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  • Place of origin:

    London (made)

  • Date:

    ca. 1894 (made)

  • Artist/Maker:

    Liberty & Co. Ltd. (designer)

  • Materials and Techniques:

    Silk velvet, trimmed with bands of satin-stitch embroidery in silk, embroidered with beads, neckline inserted with Liberty 'Hop and Ribbon' damask, lined with silk, and fastened in front with hooks and eyes

  • Museum number:


  • Gallery location:

    British Galleries, Room 125, Edwin and Susan Davies Gallery, case 7

  • Public access description

    This gown would have been worn as a 'tea gown', as an informal 'at home' dress for the late afternoon, or even as a simple dinner dress.

    It was made for a member of the Liberty family, who owned a store in Regent Street, London. The green and yellow damask was registered as 'Hop and Ribbon' by Liberty's in 1892-1893.

    In 1884 Liberty's had opened a dress department under the guidance of the designer E. W. Godwin. He was a member of the Aesthetic Movement, which favoured 'artistic' dress for women based on classical, medieval, Pre-Raphaelite and Renaissance clothing. The gown is close to Walter Crane's designs for Aesthetic dress in Aglaeia, the journal of the Healthy and Artistic Dress Union. The 'greenery-yallery' colours are a feature of Aesthetic taste, while the epaulettes and high-waisted, dark green velvet overdress are historical references.

  • Physical description

    The dress is inspired by the fashions of the late 15th century and consists of a dark green velvet overdress, with epaulettes, a wide V neckline, a high waist and a full, gathered skirt. It is trimmed with bands of satin-stitch embroidery in paler green silk and iridescent beads. The neckline is filled with a pleated front of green and yellow Liberty Hop and Ribbon damask. The same material is used for the gathered leg-of-mutton sleeves. The gown is lined with green silk and has a yellowish green frill at the hem. The bodice fastens in the front with hooks and eyes and is boned. The back of the skirt is held with tapes and elastic bands.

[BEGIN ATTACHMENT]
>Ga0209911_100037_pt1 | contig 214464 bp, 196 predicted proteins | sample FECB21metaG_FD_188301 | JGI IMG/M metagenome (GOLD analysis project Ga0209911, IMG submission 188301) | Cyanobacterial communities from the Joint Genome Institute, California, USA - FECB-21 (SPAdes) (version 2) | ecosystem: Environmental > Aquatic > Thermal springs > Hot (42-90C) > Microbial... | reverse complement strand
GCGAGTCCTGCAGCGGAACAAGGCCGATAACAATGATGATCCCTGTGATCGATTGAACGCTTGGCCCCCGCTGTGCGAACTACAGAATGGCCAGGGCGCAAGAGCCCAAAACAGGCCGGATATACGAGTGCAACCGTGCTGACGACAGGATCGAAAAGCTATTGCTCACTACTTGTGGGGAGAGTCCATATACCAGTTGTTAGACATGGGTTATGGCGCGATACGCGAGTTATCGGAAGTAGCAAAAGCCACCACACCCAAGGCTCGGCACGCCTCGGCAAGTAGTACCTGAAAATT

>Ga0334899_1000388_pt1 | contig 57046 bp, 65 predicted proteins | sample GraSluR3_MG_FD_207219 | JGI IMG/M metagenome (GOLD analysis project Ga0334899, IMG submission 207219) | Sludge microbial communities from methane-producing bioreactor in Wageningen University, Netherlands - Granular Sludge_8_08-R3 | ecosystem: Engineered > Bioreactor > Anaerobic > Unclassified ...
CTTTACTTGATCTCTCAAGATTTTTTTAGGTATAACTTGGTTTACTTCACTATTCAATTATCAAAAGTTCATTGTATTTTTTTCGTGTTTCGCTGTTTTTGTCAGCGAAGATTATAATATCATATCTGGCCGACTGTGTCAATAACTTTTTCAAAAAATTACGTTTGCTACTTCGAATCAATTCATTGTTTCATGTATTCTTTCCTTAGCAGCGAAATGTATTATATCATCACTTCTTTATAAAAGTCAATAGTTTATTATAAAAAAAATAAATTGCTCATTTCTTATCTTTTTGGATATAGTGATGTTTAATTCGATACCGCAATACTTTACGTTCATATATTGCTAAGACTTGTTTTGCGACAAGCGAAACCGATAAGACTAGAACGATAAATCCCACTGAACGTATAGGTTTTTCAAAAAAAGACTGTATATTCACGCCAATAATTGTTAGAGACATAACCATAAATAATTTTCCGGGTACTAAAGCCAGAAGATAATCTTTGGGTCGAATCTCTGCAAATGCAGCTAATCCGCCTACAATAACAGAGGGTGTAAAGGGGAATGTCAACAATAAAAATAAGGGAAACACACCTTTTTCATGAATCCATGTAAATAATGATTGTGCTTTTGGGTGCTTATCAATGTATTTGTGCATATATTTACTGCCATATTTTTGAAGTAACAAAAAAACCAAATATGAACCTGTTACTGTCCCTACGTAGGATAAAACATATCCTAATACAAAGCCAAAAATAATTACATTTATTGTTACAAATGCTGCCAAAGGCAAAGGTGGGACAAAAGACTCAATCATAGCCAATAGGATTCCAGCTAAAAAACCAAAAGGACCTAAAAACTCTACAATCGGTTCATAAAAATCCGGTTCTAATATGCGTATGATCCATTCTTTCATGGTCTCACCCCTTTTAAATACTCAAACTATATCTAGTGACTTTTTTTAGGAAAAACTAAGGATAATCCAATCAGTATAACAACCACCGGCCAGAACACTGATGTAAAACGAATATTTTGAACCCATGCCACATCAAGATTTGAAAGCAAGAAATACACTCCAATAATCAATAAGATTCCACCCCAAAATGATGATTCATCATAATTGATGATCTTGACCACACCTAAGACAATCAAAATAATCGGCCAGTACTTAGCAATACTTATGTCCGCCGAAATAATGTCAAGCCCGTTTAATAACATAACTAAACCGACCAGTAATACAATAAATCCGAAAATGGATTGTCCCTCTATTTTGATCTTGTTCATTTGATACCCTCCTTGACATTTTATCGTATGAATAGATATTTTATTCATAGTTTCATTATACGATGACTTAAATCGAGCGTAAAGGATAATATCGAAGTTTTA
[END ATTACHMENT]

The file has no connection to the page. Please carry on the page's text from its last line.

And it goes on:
The gown was made for a member of the Liberty family.

  • Object history note

    Purchased from Susan Cowdy (nee Stewart Liberty, 1914-1996), who stated that the hat and dresses were worn 'by a member of the Liberty family'. Susan Cowdy's mother was Evelyn Katherine Phipps (1889-1966), so these pieces from the 1890s are possibly worn by her mother, Ada Rebecca Liberty (1853-1933).

    Susan Cowdy's address was 'Swyllmers', The Lee, Great Missenden, Buckinghamshire.

  • Descriptive line

    Dress of silk velvet and embroidered silk damask, retailed by Liberty & Co., London, ca. 1894.

  • Collection code

    Textiles and Fashion Collection